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WRAP-UP: Mo. messengers rebuff Project 1000 leaders


REVISED 8:25 a.m. November 4, 2007.

OSAGE BEACH, Mo. (BP)–Messengers to the Missouri Baptist Convention elected a new president in a battle among conservatives over the direction of the convention during their Oct. 29-31 annual meeting in Osage Beach.

The convention also maintained its historic position on refraining from alcohol consumption and put prayer front and center toward maintaining biblical unity through continued cooperation.

Gerald Davidson, pastor emeritus of First Baptist Church in Arnold, was elected MBC president with 68.4 percent of the ballots cast by 1,218 messengers, defeating the incumbent president, Mike Green, director of missions for Twin Rivers Baptist Association. Green immediately congratulated Davidson from the platform after the 832-381 vote.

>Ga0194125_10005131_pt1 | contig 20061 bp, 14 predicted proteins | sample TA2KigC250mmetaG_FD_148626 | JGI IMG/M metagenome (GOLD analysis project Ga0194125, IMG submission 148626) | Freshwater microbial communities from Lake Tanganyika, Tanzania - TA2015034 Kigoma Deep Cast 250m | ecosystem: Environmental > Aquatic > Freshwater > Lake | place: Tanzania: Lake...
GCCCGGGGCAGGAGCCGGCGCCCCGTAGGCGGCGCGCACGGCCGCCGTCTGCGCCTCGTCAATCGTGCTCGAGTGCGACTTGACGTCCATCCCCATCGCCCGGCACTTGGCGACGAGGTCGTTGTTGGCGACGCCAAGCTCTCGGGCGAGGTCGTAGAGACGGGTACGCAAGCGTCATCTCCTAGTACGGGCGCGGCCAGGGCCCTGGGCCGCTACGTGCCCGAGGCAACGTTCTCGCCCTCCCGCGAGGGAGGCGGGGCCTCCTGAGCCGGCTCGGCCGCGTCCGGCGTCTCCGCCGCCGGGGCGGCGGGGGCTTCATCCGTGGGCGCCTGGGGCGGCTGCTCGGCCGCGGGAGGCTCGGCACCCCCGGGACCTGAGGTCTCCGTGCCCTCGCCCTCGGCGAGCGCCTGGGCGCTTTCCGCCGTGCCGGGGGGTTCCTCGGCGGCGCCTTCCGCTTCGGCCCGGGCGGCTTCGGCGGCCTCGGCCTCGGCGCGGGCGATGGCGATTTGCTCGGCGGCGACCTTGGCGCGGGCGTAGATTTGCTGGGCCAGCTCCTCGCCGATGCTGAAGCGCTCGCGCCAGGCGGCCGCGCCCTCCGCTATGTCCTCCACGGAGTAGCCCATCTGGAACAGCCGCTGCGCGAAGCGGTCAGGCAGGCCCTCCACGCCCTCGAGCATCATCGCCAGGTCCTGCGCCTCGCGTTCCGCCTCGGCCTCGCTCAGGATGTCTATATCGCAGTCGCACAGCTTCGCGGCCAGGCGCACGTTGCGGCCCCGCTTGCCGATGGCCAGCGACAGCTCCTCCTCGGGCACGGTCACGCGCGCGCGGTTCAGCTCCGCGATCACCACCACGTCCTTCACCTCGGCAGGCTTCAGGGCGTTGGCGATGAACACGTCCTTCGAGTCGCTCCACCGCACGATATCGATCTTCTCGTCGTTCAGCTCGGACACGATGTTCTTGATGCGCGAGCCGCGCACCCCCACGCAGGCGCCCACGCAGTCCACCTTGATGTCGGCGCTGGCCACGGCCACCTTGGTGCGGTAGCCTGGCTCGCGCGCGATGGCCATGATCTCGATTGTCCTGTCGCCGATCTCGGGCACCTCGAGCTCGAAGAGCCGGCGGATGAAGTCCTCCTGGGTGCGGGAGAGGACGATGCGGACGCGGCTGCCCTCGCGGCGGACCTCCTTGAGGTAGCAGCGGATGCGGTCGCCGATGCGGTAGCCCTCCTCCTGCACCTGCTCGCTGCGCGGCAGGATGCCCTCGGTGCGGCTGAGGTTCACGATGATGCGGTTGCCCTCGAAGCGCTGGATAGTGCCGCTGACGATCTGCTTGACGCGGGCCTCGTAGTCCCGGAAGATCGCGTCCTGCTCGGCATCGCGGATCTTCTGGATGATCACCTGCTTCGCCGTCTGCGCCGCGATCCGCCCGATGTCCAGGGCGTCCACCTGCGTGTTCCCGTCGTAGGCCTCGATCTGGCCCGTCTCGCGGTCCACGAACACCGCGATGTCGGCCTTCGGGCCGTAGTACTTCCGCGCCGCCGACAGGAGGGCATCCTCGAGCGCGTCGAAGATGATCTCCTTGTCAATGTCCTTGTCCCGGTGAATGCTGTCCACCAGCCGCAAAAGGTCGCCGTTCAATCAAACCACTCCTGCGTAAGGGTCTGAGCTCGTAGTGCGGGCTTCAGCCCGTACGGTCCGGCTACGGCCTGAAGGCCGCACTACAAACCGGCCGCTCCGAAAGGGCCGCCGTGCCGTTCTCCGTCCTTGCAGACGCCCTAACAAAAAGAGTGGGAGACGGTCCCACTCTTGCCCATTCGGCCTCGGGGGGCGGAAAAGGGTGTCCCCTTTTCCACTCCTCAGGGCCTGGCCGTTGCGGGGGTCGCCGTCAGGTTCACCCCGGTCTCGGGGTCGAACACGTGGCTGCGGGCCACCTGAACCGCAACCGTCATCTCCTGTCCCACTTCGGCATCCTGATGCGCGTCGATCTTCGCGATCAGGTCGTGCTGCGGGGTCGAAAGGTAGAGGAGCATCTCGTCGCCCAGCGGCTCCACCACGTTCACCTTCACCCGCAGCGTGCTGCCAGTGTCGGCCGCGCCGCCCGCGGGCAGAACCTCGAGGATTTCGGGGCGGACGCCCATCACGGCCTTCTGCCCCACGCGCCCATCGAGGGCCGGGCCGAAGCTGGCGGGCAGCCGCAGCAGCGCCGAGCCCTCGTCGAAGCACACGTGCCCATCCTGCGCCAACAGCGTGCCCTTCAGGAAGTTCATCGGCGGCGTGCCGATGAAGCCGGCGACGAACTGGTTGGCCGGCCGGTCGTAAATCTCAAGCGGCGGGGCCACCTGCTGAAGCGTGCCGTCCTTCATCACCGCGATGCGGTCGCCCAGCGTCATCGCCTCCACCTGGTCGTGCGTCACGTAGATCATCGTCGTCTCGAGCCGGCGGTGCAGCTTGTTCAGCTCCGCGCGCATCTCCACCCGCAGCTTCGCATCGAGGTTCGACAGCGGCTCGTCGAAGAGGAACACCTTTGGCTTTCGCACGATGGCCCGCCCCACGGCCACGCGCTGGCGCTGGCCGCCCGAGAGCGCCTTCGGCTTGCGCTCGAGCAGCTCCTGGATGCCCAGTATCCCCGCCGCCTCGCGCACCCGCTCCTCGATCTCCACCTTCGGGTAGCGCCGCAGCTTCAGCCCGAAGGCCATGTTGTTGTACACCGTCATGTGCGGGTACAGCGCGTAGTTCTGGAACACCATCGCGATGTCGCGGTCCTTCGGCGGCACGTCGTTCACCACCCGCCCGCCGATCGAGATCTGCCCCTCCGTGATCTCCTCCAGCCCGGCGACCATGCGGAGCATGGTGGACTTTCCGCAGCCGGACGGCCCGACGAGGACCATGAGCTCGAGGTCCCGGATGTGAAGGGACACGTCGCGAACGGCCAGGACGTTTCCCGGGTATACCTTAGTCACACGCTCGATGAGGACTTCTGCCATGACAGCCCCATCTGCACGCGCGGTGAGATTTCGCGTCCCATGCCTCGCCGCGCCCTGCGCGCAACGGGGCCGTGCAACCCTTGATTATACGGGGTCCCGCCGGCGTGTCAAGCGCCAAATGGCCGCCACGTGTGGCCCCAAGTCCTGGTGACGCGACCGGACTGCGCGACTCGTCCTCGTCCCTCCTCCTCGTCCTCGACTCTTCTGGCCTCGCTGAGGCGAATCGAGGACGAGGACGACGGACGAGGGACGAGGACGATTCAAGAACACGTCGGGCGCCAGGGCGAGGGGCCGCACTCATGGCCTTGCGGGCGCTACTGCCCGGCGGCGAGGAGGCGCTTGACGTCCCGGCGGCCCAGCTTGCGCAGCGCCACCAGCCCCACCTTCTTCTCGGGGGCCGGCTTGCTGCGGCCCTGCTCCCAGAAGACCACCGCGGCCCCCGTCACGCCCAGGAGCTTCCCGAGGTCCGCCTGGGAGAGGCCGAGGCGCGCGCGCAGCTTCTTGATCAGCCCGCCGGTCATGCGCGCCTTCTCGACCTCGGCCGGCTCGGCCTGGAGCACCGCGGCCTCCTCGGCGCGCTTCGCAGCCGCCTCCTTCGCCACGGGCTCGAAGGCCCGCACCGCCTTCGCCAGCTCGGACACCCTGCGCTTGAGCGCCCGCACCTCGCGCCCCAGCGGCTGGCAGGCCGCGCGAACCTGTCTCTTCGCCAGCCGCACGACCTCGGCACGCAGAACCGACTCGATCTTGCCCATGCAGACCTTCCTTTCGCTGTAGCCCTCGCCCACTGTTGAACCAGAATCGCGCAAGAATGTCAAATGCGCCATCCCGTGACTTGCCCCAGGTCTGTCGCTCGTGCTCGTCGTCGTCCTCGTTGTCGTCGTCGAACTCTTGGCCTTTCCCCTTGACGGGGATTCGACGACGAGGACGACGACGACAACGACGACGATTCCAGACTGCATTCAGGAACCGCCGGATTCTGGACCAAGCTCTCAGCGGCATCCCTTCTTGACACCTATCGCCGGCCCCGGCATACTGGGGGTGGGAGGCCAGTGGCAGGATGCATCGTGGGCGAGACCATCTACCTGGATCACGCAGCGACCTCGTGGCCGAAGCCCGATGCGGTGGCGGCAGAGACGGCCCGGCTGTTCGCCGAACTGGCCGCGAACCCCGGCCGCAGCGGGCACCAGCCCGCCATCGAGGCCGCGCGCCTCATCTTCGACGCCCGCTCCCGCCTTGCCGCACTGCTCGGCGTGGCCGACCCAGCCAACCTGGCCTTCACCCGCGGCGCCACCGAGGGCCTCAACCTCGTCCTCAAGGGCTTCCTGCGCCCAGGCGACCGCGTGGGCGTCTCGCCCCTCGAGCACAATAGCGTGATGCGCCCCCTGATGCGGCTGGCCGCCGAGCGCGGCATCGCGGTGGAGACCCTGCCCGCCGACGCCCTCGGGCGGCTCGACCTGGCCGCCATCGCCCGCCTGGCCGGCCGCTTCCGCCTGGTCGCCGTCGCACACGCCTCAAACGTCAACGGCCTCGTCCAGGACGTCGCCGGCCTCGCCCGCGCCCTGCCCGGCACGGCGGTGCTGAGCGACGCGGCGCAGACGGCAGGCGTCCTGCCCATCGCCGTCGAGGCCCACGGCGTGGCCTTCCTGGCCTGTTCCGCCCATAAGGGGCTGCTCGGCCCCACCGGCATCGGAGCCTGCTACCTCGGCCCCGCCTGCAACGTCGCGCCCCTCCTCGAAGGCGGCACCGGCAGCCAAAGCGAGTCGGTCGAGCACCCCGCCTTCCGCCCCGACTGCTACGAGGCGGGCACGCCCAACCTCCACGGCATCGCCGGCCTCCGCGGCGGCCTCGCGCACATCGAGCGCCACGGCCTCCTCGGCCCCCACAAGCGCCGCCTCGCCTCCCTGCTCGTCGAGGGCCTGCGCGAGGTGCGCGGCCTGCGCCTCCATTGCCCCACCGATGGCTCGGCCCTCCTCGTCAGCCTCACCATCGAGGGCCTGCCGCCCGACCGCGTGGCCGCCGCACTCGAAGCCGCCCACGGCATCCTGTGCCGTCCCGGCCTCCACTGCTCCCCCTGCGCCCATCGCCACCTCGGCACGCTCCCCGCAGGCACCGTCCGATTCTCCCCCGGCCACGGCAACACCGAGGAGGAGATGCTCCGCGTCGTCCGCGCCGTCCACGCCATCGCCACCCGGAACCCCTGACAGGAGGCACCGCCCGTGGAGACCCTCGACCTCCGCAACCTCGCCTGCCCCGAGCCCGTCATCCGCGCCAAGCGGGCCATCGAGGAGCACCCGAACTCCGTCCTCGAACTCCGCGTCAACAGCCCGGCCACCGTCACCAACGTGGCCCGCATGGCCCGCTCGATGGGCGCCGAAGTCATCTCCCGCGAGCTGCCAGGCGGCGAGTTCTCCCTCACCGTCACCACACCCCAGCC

“You are my president,” Green said. “I will pray for you and I will stand beside you.”

Davidson, 71, who was first elected MBC president in 1992, was nominated by another former convention president, Kenny Qualls, who succeeded Davidson in the pulpit at First Baptist Arnold. Green, attempting to become the first president to be re-elected since messengers voted to permit that option in 2005, was nominated by former MBC president Jay Scribner, retired pastor of First Baptist Church in Branson and a messenger from Ridgecrest Baptist Church in Springfield.

It was the first contested election since the 2000 annual meeting, when conservative nominee Bob Collins defeated a moderate opponent, Harlan Spurgeon, 1,984-1,253, for president. Conservatives that year also won elections for first vice president, second vice president and recording secretary and have since been leading the convention.